WAMU’s Bluegrass Country History and Origins
From 1967 through today, WAMU has been a proud supporter of bluegrass music and its culture, which has been part of the Washington region for many years. A large migration from Appalachia occurred during the 1940s, making Washington the capital of a blossoming bluegrass music scene. Bluegrass became a defining sound for many in the area and, by the 1960s, 70s, and 80s, was a hotbed for musicians such as Buzz Busby, Leon Morris, The Country Gentlemen, and later, the Seldom Scene and Johnson Mountain Boys.
Bluegrass music had a limited presence on commercial radio so hosts and ethnomusicologists Gary Henderson and Dick Spottswood approached WAMU with a proposal for a half-hour educational bluegrass show. Bluegrass Unlimited debuted on July 3, 1967.
In addition to Spottswood and Henderson, WAMU’s bluegrass hosts and producers over the years have included well-respected broadcasters, musicians, authors, and ethnomusicologists who specialize in bluegrass and roots music: Eddie Stubbs, Jerry Gray, Ray Davis, Katy Daley, and Lee Michael Demsey.
From 1967 through the 70s and 80s, generous support from the bluegrass community allowed WAMU to expand. Today, WAMU’s Bluegrass Country is a 24/7 bluegrass music service broadcasting at 105.5 FM, HD on 88.5-2, and streaming on bluegrasscountry.org. Bluegrass Country’s social media includes a YouTube channel with over 4.4 million views.
What’s Happening and Why?
During the last 20 years, the Washington area has once again undergone tremendous demographic shifts attracting millions of new residents. WAMU has seen listenership to the main news station steadily increase, making it one of the most-listened-to radio stations in the Washington, D.C. market.
To clarify and further understand this shift in demographics, WAMU commissioned a study from an independent media strategic consulting company to develop a five-year strategic plan. This process made it clear that news and information is what the majority of listeners want and expect from WAMU. A similar independent public media consulting company analyzed WAMU’s Bluegrass Country, and concluded that we could not expect similar growth in listenership and financial support for this service over the next five years.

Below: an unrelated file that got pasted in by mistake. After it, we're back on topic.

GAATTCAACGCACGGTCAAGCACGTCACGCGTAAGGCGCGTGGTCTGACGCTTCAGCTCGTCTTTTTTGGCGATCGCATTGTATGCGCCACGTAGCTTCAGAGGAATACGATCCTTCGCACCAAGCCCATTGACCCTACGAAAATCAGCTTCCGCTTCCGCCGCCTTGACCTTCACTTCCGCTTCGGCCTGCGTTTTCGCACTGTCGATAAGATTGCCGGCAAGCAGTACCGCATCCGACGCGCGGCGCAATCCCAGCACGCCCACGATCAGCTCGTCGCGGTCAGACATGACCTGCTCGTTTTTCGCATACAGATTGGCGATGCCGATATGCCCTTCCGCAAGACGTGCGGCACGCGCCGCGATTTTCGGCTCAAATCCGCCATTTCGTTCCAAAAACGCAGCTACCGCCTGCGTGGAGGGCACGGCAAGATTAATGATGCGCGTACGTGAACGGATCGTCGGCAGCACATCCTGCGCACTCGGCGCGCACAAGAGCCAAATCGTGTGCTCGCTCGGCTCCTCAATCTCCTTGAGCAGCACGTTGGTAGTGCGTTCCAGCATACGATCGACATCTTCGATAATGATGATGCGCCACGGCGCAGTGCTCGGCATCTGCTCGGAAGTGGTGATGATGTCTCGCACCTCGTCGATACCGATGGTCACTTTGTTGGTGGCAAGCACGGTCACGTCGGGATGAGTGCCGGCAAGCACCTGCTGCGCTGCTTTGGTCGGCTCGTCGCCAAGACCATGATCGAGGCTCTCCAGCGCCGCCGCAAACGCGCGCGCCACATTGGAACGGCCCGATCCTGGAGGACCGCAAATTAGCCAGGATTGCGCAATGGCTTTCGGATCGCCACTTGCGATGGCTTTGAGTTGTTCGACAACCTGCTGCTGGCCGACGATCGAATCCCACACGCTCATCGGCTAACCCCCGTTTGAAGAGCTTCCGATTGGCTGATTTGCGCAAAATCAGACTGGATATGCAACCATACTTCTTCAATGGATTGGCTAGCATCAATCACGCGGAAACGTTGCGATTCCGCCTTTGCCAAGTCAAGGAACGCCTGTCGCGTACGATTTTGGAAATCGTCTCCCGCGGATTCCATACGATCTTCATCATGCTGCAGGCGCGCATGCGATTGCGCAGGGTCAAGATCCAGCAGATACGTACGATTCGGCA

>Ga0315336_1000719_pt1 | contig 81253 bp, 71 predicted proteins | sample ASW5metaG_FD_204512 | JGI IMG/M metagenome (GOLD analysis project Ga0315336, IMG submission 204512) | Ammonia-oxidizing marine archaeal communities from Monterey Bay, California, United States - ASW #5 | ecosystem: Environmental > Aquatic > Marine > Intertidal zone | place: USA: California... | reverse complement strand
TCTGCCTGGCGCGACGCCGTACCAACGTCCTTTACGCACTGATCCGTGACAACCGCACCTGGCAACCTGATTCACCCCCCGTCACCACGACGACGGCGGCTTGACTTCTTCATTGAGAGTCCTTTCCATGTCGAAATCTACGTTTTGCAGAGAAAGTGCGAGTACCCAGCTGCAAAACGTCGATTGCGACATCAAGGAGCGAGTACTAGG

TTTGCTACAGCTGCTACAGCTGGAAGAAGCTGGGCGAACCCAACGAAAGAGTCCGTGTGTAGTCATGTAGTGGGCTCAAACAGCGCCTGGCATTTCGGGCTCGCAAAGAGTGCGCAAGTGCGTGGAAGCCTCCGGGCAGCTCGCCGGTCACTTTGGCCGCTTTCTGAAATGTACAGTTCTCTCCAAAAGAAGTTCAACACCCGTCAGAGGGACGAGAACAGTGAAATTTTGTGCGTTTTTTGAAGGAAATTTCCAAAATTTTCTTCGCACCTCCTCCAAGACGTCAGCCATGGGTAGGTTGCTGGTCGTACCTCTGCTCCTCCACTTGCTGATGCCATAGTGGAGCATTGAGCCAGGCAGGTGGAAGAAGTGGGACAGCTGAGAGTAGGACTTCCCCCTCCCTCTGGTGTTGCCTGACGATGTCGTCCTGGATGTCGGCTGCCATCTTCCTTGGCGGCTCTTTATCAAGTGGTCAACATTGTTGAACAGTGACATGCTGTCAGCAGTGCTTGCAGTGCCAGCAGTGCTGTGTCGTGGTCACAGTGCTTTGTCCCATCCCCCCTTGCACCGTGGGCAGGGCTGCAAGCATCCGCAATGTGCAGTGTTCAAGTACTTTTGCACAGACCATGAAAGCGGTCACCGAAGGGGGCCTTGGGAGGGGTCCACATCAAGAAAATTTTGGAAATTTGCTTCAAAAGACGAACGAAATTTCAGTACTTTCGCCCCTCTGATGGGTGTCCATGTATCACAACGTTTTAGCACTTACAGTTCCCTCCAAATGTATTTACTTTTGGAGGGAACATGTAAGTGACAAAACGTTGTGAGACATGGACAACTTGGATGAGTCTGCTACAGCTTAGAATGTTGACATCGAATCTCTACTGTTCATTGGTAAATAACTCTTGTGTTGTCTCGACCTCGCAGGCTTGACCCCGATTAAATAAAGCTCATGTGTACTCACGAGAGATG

As a result of these two studies, we’ve had to make a difficult business decision. In order to focus our financial resources and creative energy on news and information, we will have to part ways with our bluegrass service.
We’re proud of the bluegrass legacy WAMU helped build over the past 49 years and our first choice is to find a new owner for the service. We are consulting with WAMU’s Bluegrass Country morning host and managing producer Katy Daley, the Bluegrass Country team, key supporters, and other interested parties. A public search has been launched for a new group or individual willing and able to take over the service.
If we are unable to find a new owner, however, we will end the service December 31, 2016.
In the meantime, WAMU will celebrate the bluegrass legacy and continue our support for WAMU’s Bluegrass Country.
As we move forward, we are committed to an open and transparent process for our listeners and members. Please visit this page for occasional updates. If you would like to share your thoughts and opinions with us, please email email@example.com.
WAMU’s Bluegrass Country is no longer accepting new donations as it is seeking a new owner and plans to transfer the service or cease broadcast on December 31, 2016. Contributions previously made to Bluegrass Country will continue to support the service in the coming months. If you have a question about a donation, please contact us via email at firstname.lastname@example.org.
To donate to WAMU, please visit wamu.org/support.
For Interested Owners
If you are interested in becoming a new owner, please review the Request for Proposal (RFP).